Kingship and Temple in 2 Nephi 5–10
2 Nephi 5:16 "And I, Nephi, did build a temple."
Several studies have recently demonstrated that kings and temples were closely connected in antiquity. Building (or renovating) a temple was an integral part in the legal formation of states and societies in the ancient Near East.1
Becoming a king, issuing laws or judgments, and performing many other acts of legal consequence in the ancient world were virtually unthinkable without a temple in which such acts could be solemnized in the presence of a god. A new king would announce interim legislation establishing himself as a king of justice (as in 2 Nephi 5:10), but as soon as possible in the first decade of his rule, "the king builds, renovates, or rededicates the main temple of his city, at which time the fuller version of the laws is decreed and elaborated into a stele by royal scribes."2
Temples were similarly prominent in the royal and legal landscapes of Nephite civilization. This invites the observation that Nephi's construction of a temple in the city of Nephi directly paved the way for him, two verses later, to become king (see 2 Nephi 5:16-18). Similarly, Mosiah II's coronation in the city of Zarahemla (see Mosiah 1:9-6:3) and Jesus' giving of the new law in Bountiful (see 3 Nephi 11-18) both took place at temples.
On such occasions in antiquity new kings would typically (1) cite their divine calling, (2) issue new laws, (3) ordain officers, (4) erect monuments, and (5) enter into a new legal order by way of covenant with a ritually prepared community.3 Similar elements were present on several occasions in the Book of Mormon. Consider Nephi's account of the beginning of his reign:
1. Nephi established his legitimacy as ruler and teacher by citing the earlier promise given to him by the Lord that God had chosen him to be a ruler (see 2 Nephi 5:19; quoting 1 Nephi 2:22).
2. A new law was then issued that no Nephite should intermarry with the Lamanites. The penalty for anyone who might break this law was affliction with a curse (see 2 Nephi 5:23). This New World prohibition compares to the similar law given to the Israelites at the time of their conquest in the Old World: it prohibited them from intermarrying with the Canaanites (see Deuteronomy 7:3-4).
3. Nephi consecrated Jacob and Joseph to be priests and teachers (see 2 Nephi 5:26). An essential part of the accession of each new ruler was the installation (or reappointment) of priests and administrators to rule under the new king (see also Mosiah 6:3; 3 Nephi 11:21-22).
4. God next instructed Nephi to make a new set of plates (see 2 Nephi 5:30). The sequence of events here suggests that the Small Plates of Nephi were made in connection with the coronation of Nephi. Accordingly, they served as the "tablets of the law," or the pillar or stele that were traditionally set up as a monument to the creation of the new king's order. Nephi wrote on these plates things that were "good in [God's] sight, for the profit of [his] people" (2 Nephi 5:30). In addition to the religious purposes that these plates primarily served, they also acted as a founding constitutional and political document, as has been discussed by Noel Reynolds.4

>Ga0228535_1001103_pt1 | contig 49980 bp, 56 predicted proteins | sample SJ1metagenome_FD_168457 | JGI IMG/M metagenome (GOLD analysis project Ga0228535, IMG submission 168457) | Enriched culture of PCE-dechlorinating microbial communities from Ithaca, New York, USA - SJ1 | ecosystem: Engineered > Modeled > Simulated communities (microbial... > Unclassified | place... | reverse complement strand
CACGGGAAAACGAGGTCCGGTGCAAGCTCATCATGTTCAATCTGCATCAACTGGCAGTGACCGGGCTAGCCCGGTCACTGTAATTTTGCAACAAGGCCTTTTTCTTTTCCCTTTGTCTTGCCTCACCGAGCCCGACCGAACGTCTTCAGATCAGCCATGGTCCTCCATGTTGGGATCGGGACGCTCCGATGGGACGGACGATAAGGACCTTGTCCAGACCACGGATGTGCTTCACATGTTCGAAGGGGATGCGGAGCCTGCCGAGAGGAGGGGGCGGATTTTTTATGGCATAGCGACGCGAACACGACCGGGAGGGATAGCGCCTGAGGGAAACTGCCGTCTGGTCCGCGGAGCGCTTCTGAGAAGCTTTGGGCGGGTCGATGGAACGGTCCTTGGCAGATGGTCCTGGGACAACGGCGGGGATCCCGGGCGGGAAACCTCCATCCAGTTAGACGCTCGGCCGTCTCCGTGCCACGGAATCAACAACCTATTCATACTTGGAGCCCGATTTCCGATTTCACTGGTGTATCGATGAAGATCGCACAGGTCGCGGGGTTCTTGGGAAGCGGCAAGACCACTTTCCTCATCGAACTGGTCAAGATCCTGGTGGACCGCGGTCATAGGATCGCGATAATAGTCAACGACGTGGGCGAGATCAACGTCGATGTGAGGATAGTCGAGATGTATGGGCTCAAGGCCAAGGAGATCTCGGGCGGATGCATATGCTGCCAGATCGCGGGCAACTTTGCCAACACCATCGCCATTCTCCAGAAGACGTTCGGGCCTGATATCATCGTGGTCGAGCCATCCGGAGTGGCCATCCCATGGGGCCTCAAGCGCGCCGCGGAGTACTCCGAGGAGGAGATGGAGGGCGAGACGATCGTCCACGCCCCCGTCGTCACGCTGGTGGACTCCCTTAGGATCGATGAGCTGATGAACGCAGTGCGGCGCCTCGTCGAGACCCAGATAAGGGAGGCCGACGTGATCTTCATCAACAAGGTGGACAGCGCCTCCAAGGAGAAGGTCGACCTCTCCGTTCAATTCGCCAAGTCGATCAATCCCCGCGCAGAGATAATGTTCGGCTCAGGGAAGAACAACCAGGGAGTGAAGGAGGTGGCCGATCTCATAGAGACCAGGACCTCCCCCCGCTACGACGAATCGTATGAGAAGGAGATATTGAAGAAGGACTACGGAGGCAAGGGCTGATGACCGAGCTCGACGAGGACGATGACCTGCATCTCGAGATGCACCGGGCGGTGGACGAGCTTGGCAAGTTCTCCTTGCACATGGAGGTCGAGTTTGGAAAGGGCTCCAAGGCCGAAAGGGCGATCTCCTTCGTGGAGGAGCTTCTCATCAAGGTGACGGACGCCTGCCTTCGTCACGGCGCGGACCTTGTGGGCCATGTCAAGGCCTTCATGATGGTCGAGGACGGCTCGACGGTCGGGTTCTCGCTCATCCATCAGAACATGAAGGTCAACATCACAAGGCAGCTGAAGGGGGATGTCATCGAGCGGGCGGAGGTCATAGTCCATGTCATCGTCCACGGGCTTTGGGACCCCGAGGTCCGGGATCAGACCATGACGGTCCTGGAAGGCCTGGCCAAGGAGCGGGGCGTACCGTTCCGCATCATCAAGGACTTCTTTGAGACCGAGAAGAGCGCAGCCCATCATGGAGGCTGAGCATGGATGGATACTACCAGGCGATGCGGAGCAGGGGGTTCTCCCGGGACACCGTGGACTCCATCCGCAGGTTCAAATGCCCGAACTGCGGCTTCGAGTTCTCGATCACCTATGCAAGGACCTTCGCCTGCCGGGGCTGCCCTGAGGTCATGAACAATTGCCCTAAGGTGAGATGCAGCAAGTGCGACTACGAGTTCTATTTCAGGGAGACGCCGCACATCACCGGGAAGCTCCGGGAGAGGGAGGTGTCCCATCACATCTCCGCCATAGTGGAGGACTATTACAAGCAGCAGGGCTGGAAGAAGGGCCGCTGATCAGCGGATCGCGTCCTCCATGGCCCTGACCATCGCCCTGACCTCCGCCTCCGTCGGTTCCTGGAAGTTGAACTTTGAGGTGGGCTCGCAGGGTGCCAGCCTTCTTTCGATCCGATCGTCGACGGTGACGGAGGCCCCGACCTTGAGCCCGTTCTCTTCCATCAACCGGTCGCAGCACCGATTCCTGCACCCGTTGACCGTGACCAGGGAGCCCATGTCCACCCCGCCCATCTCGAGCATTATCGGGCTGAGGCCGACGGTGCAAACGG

5. Finally, the new legal order was traditionally submitted by way of covenant to a "ritually prepared community." 5 Significantly, Jacob's ensuing speech is a covenant speech: "I have read these things that ye might know concerning the covenants of the Lord" (2 Nephi 9:1). Jacob's purpose was to purify the people, to shake his garments of all iniquities and have his people turn away from sin (see 2 Nephi 9:44-45), to motivate them to act for themselves—"to choose the way of everlasting death or the way of eternal life" (2 Nephi 10:23). His words compare closely with the covenant text of Joshua 24, where the Israelites were given the same choice as they established their new religious and social order under Joshua.
As Lundquist asserts, covenant ceremonies at temples were essential to the successful creation of ancient states. For a charismatic figure to merely become king did not assure or perpetuate the state. Without inward commitments and outward symbols of the temple, Nephi's little community looked like a mere splinter group, lacking divine and social sanction. With these observances, however, they laid an enduring foundation for the reign of Nephite kings for over four hundred years to come.
Based on research by John M. Lundquist and John W. Welch, November 1991.
1. See John M. Lundquist, "Temple, Covenant, and Law in the Ancient Near East and in the Old Testament," in A. Gileadi, ed., Israel's Apostasy and Restoration (Grand Rapids, Michigan: Baker Book House, 1988), 293-305.
2. Ibid., 296.
3. Ibid., 296-303.
4. Noel Reynolds, "The Political Dimension in Nephi's Small Plates," BYU Studies 27 (Fall 1987): 15-37.
5. Lundquist, "Temple, Covenant, and Law," 300.